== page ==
|US7469150||Dec 7, 2004||Dec 23, 2008||Broadcom Corporation||Radio card having independent antenna interface supporting antenna diversity|
|US7516886||Oct 30, 2007||Apr 14, 2009||E-Micro Corporation||System for associating identification and personal data for multiple magnetic stripe cards or other sources to facilitate a transaction and related methods|
|US7520438||Aug 26, 2005||Apr 21, 2009||Samsung Electronics, Co., Ltd.||Method of multi-interfacing between smart card and memory card, and multi-interface card|
|US7604163||Dec 30, 2004||Oct 20, 2009||Ntt Docomo, Inc.||Mobile communication terminal and card information reading device|
|US7676198 *||Oct 14, 2003||Mar 9, 2010||Broadcom Corporation||Spread spectrum transceiver module utilizing multiple mode transmission|
|US7708198||Oct 31, 2007||May 4, 2010||E-Micro Corporation||Wallet consolidator to facilitate a transaction|
|US7712658||Oct 31, 2007||May 11, 2010||E-Micro Corporation||Wallet consolidator and related methods of processing a transaction using a wallet consolidator|
|US7828208||Jan 26, 2009||Nov 9, 2010||E-Micro Corporation||Retail point-of-transaction system, program products, and related methods to provide a customized set of identification data to facilitate a transaction using electronic coupons|
|US7873573||Mar 30, 2007||Jan 18, 2011||Obopay, Inc.||Virtual pooled account for mobile banking|
|US7941660||Feb 13, 2006||May 10, 2011||Gemalto Sa||System and method for data communications allowing slave device to be network peers|
|US7942317||Jan 15, 2008||May 17, 2011||Smartflash Technologies Limited||Data storage and access systems|
|US7953444||Dec 23, 2008||May 31, 2011||Broadcom Corporation||Radio card having independent antenna interface supporting antenna diversity|
|US7983713 *||Dec 14, 2006||Jul 19, 2011||Infineon Technologies Ag||Smart card; communication device; method for selecting a communication network to be used by a communication device; computer program product|
|US7991434 *||Nov 17, 2007||Aug 2, 2011||Chunghwa Telecom Co. Ltd.||Combi-sim card framework of electronic purse combining wireless transceiver of mobile device|
|US8033458||Nov 10, 2010||Oct 11, 2011||Smartflash Technologies Limited||Data storage and access systems|
|US8060140 *||Feb 27, 2007||Nov 15, 2011||Samsung Electronics Co., Ltd.||Method and apparatus for increasing data read speed from subscriber identity module|
|US8060449||Jan 5, 2009||Nov 15, 2011||Sprint Communications Company L.P.||Partially delegated over-the-air provisioning of a secure element|
|US8061598||Jan 24, 2011||Nov 22, 2011||Smartflash Technologies Limited||Data storage and access systems|
|US8083140||Feb 5, 2008||Dec 27, 2011||Sprint Communications Company L.P.||System and method of over-the-air provisioning|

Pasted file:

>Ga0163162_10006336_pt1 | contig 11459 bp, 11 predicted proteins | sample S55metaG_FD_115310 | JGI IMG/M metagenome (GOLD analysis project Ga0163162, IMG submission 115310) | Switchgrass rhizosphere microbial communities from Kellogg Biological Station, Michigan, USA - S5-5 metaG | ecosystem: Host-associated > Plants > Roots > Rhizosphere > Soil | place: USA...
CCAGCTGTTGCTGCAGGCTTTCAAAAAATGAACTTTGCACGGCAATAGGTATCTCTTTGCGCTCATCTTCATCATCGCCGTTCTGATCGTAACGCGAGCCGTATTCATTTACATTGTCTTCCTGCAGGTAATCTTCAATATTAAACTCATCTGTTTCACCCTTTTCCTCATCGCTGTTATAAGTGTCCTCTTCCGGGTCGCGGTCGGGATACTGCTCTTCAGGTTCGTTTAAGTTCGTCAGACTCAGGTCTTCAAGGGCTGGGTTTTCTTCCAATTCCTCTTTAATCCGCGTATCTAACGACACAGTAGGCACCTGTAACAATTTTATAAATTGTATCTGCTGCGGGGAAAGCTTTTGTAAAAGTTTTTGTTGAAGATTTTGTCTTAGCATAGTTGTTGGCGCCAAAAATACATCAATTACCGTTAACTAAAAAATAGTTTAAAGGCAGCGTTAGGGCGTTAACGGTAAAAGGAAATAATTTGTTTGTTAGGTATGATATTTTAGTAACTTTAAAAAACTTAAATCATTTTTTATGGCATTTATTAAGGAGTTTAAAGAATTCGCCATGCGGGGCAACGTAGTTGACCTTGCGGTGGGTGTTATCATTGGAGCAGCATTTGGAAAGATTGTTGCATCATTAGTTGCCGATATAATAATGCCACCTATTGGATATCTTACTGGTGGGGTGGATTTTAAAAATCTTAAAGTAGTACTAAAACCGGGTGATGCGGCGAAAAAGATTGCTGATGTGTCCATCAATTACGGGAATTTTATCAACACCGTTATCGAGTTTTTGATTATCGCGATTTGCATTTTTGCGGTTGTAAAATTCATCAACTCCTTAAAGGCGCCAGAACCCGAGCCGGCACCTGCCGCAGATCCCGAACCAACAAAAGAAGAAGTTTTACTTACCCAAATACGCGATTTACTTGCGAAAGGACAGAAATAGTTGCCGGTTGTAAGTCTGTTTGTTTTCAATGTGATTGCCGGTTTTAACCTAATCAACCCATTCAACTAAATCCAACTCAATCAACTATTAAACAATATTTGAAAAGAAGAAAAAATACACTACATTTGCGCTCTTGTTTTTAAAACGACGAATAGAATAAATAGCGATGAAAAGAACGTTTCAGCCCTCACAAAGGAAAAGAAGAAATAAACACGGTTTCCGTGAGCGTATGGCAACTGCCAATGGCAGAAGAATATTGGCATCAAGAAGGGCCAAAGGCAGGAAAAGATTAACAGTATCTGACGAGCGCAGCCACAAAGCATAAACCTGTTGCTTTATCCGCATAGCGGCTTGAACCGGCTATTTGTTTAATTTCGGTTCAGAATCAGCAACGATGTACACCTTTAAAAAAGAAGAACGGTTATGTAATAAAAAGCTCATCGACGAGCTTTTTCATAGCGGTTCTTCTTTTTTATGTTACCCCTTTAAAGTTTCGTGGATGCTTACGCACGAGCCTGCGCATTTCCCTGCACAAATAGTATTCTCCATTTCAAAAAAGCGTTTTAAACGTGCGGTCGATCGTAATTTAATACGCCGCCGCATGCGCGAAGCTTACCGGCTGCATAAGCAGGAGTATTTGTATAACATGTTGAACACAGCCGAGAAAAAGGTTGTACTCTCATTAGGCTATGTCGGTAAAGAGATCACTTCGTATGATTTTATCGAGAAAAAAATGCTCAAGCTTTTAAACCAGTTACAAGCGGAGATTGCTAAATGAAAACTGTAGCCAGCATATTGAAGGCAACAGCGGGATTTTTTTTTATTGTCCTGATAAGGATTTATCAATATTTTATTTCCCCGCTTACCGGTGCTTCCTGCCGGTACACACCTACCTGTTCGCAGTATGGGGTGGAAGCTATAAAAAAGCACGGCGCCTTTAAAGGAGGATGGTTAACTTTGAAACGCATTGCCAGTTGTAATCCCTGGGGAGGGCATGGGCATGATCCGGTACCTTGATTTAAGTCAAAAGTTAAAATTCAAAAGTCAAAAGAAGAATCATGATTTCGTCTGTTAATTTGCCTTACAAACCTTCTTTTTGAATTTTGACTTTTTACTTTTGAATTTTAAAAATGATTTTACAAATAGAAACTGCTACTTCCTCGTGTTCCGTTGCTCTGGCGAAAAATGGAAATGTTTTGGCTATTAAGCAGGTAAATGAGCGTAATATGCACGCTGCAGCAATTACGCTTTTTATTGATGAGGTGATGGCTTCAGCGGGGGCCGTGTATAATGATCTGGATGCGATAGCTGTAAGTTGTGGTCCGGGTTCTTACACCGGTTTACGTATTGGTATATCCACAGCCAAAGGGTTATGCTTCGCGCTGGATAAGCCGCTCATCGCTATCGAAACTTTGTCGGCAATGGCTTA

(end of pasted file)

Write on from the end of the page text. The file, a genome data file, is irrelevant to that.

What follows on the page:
|US8118221||Nov 10, 2010||Feb 21, 2012||Smartflash Technologies Limited||Data storage and access systems|
|US8225995||Sep 10, 2010||Jul 24, 2012||Frank Joseph Gangi||Retail point-of-transaction system, program products, and related methods to provide a customized set of identification data to facilitate a transaction using electronic coupons|
|US8249965||Mar 30, 2007||Aug 21, 2012||Obopay, Inc.||Member-supported mobile payment system|
|US8250662||Oct 10, 2011||Aug 21, 2012||Sprint Communications Company L.P.||Partially delegated over-the-air provisioning of a secure element|
|US8261978||Aug 26, 2011||Sep 11, 2012||E-Micro Corporation||Wallet consolidator to facilitate a transaction|
|US8336772||Aug 17, 2011||Dec 25, 2012||Smartflash Technologies Limited||Data storage and access systems|
|US8532021||Mar 30, 2007||Sep 10, 2013||Obopay, Inc.||Data communications over voice channel with mobile consumer communications devices|
|US8688171 *||Sep 14, 2010||Apr 1, 2014||Zte Corporation||Method and device for operating telephone directory|
|US8690055||Apr 3, 2012||Apr 8, 2014||Privasys, Inc.||Electronic card|
|US8706588||Oct 20, 2008||Apr 22, 2014||Sprint Communications Company L.P.||System and method of provisioning confidential information via a mobile device|
|US8768845||Feb 16, 2009||Jul 1, 2014||Sprint Communications Company L.P.||Electronic wallet removal from mobile electronic devices|
|US8794516||Apr 3, 2012||Aug 5, 2014||Smartflash, LLC||Data storage and access systems|
|US8840031 *||Jun 14, 2012||Sep 23, 2014||Infineon Technologies Ag||Smart card and a method for operating a smart card|
|US9055605||Oct 29, 2004||Jun 9, 2015||Telecom Italia S.P.A.||Method for establishing a secure logical connection between an integrated circuit card and a memory card through a terminal equipment|
|US20010053701 *||Apr 12, 2001||Dec 20, 2001||Masakazu Hattori||Communication device|
|US20020016186 *||Mar 14, 2001||Feb 7, 2002||Francois Chambon||Mobile phone|
|US20020058534 *||May 29, 2001||May 16, 2002||Alcatel||Method and apparatus for blocking an operation involving two identifiers|
|US20030162562 *||Feb 22, 2002||Aug 28, 2003||Troy Curtiss||Accessory detection system|